House lawmakers have finished the first leg of their legislative work, which was the committee vetting of House bills. There have been a number of good bills advanced in the process and I wanted to let you know about what your state legislature is working on.
Part of my focus has been on some county government reforms. I have three bills that met the deadline and were advanced in the committee process.
These bills are aimed at ensuring county officials are accredited with a basic level of training on open meeting laws and other necessary skills in order to better serve residents.
Training is already offered to county officials, but these bills would open up that training to all residents and ensure that officials are tested on their knowledge. County officials would be ineligible for reelection if they fail to receive accreditation.
These bills were introduced to improve the efficiency of county government.
Interesting reform legislation may eventually reach the ballot for you to vote on. The House Rules committee unanimously approved a measure that would substantially change the way the Legislature operates.
House Joint Resolution 1003 would place a state question on the November ballot that, if approved, would make the Legislature focus only on budget issues every odd-numbered year and on only non-budget issues during even-numbered year. This will allow for camera footage to be more transparent. I have a great respect for these troopers and this bill will be beneficial for not only Oklahoma Highway Patrol but also for the citizens of Oklahoma.
Another bill meant to add some common sense into current law regarding underage “sexting” was also approved. If this bill becomes law, teens will only face a fine and possibly a course on the consequences of “sexting,” but will no longer face felony charges.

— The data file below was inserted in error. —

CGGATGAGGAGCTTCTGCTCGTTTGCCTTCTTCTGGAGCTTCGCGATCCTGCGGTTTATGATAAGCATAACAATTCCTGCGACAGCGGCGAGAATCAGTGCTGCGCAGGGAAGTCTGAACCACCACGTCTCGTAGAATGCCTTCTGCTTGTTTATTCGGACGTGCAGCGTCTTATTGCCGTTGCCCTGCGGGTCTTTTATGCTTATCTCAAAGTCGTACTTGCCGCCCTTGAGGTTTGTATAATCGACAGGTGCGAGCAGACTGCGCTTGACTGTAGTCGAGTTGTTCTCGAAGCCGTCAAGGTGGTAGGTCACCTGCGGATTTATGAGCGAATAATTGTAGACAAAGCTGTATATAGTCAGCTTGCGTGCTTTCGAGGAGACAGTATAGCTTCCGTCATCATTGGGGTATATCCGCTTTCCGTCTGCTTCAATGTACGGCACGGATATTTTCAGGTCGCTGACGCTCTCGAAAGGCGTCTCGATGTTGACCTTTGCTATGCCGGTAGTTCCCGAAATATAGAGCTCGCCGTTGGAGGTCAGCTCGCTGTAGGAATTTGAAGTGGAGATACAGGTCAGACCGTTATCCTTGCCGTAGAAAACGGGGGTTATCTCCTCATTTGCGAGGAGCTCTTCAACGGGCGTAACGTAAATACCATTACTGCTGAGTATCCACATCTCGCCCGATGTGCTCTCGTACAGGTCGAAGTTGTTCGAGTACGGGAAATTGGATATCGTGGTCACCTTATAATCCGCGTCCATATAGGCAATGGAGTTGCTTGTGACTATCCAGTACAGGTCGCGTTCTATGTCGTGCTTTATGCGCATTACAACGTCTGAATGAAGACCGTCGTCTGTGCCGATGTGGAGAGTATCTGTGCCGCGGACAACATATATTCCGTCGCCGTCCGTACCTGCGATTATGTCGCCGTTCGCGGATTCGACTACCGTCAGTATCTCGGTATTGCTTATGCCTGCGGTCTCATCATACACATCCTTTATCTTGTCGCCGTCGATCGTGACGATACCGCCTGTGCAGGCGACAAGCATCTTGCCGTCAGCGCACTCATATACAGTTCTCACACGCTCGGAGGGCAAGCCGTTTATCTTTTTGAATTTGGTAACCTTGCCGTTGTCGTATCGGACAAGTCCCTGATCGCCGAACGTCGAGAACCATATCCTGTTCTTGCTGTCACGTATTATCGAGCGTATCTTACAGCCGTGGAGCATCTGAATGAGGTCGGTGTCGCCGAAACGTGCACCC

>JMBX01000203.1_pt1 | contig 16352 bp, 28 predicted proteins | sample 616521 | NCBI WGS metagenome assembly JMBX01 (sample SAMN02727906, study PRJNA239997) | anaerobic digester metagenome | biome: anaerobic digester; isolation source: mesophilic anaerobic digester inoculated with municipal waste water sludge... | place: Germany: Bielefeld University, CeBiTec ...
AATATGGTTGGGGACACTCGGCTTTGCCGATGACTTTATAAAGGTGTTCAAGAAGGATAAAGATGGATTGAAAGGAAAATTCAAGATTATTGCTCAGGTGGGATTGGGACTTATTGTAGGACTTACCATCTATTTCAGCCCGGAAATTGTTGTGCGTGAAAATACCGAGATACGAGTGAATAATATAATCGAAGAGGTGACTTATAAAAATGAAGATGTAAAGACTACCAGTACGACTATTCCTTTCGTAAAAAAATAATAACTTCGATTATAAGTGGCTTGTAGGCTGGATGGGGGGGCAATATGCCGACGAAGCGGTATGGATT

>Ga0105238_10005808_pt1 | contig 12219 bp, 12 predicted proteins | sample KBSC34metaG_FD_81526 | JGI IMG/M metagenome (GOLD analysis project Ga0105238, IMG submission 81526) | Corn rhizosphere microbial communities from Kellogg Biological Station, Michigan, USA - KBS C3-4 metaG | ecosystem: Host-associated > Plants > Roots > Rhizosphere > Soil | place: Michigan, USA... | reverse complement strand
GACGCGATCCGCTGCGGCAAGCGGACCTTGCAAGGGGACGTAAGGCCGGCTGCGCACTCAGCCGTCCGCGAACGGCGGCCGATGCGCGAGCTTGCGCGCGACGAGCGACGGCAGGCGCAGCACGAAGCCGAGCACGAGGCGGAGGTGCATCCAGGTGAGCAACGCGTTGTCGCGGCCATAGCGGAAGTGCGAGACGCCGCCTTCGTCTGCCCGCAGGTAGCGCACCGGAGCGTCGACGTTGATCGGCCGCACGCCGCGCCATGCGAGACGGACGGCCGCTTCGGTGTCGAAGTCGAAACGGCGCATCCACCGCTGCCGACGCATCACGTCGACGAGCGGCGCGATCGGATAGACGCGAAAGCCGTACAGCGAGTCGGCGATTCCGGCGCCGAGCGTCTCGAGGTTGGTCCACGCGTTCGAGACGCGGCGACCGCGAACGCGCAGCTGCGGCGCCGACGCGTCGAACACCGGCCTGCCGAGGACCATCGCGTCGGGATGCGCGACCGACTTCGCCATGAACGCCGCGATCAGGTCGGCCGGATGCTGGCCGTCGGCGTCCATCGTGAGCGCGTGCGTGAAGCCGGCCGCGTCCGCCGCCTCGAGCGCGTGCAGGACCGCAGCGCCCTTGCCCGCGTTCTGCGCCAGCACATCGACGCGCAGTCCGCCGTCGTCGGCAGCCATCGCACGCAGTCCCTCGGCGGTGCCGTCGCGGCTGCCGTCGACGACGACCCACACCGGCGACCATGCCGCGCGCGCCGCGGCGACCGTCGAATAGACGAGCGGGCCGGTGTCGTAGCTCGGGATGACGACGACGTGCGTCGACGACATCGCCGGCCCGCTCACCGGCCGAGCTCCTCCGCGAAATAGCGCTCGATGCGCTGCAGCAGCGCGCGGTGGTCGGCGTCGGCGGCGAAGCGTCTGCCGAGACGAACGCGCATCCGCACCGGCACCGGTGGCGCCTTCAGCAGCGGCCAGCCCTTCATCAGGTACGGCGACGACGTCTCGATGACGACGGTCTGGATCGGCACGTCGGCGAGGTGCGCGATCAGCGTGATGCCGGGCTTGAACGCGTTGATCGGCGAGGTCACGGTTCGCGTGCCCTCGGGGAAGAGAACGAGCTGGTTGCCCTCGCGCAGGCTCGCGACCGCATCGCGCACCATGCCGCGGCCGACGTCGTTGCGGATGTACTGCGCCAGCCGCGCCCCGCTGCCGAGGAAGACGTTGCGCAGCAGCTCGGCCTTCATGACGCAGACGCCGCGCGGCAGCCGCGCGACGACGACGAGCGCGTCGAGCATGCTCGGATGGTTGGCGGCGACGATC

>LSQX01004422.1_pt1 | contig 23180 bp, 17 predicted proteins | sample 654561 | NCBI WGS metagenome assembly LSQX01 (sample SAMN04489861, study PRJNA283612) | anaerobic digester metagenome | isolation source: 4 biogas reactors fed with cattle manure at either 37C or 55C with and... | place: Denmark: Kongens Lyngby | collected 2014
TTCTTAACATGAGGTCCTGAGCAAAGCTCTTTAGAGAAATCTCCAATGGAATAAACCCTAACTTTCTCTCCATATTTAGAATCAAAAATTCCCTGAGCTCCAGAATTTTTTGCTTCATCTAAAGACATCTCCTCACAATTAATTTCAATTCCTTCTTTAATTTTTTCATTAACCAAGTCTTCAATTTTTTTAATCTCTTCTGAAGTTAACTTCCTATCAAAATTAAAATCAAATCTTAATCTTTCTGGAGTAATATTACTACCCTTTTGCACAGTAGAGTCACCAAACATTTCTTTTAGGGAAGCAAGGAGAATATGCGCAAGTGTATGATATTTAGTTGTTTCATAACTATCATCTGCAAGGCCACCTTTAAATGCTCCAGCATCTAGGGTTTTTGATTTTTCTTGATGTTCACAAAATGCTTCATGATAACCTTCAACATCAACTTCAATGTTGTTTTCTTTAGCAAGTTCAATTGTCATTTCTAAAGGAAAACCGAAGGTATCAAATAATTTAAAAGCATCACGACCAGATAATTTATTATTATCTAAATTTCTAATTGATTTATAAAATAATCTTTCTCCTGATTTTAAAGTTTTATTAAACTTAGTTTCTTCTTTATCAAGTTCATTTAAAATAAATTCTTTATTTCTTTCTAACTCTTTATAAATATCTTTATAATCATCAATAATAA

A number of educators and parents have been concerned about the Reading Sufficiency Act, a law that will force schools to hold back third grade students who fail a reading exam or alternative assessment.
We voted to leave that decision to a team comprised of the parent or guardian, a teacher, the school principal and a certified reading specialist.
I am an advocate for local control and was glad to see this bill receive overwhelming support.
The House of Representative also approved a tax cut proposal this week. The legislation would require state revenue to reach a certain point, before a tax cut would take effect.
That cut would not take place in the upcoming budget year, but when it does take effect would reduce the top income tax rate from 5.25 percent to 5 percent.
Budget discussions are in very early stages, so I will tell you more about those issues in a future column. As always, It is my pleasure to serve you as Oklahoma State Representative of House District 9. If you any questions or concerns, please do not hesitate to contact me at my Capitol office at (405) 557-7380.
Marty Quinn is state representative for District 9.